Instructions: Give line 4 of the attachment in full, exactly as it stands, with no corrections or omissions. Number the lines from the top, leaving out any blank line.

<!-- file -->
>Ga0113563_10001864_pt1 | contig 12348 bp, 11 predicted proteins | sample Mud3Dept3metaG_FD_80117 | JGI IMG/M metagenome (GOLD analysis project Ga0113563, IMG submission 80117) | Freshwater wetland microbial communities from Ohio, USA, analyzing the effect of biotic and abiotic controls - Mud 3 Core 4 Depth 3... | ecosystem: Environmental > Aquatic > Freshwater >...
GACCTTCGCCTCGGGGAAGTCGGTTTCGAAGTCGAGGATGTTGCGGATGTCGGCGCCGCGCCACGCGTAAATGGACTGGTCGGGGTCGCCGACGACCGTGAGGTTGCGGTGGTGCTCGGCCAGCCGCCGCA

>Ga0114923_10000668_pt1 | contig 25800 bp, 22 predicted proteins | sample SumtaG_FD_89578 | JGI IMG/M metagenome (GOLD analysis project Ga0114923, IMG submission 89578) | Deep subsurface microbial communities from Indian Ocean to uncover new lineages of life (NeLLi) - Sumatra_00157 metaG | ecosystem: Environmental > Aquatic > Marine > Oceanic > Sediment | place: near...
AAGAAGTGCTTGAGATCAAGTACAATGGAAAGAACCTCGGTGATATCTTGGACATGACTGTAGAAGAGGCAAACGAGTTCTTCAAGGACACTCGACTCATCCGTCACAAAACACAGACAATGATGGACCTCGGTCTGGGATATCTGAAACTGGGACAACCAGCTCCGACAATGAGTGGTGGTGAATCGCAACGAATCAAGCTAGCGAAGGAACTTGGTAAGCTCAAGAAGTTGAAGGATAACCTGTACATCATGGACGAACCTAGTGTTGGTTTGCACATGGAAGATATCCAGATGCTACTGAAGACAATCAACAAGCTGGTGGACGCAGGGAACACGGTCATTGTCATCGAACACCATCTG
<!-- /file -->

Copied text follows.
AAGAAGTGCTTGAGATCAAGTACAATGGAAAGAACCTCGGTGATATCTTGGACATGACTGTAGAAGAGGCAAACGAGTTCTTCAAGGACACTCGACTCATCCGTCACAAAACACAGACAATGATGGACCTCGGTCTGGGATATCTGAAACTGGGACAACCAGCTCCGACAATGAGTGGTGGTGAATCGCAACGAATCAAGCTAGCGAAGGAACTTGGTAAGCTCAAGAAGTTGAAGGATAACCTGTACATCATGGACGAACCTAGTGTTGGTTTGCACATGGAAGATATCCAGATGCTACTGAAGACAATCAACAAGCTGGTGGACGCAGGGAACACGGTCATTGTCATCGAACACCATCTG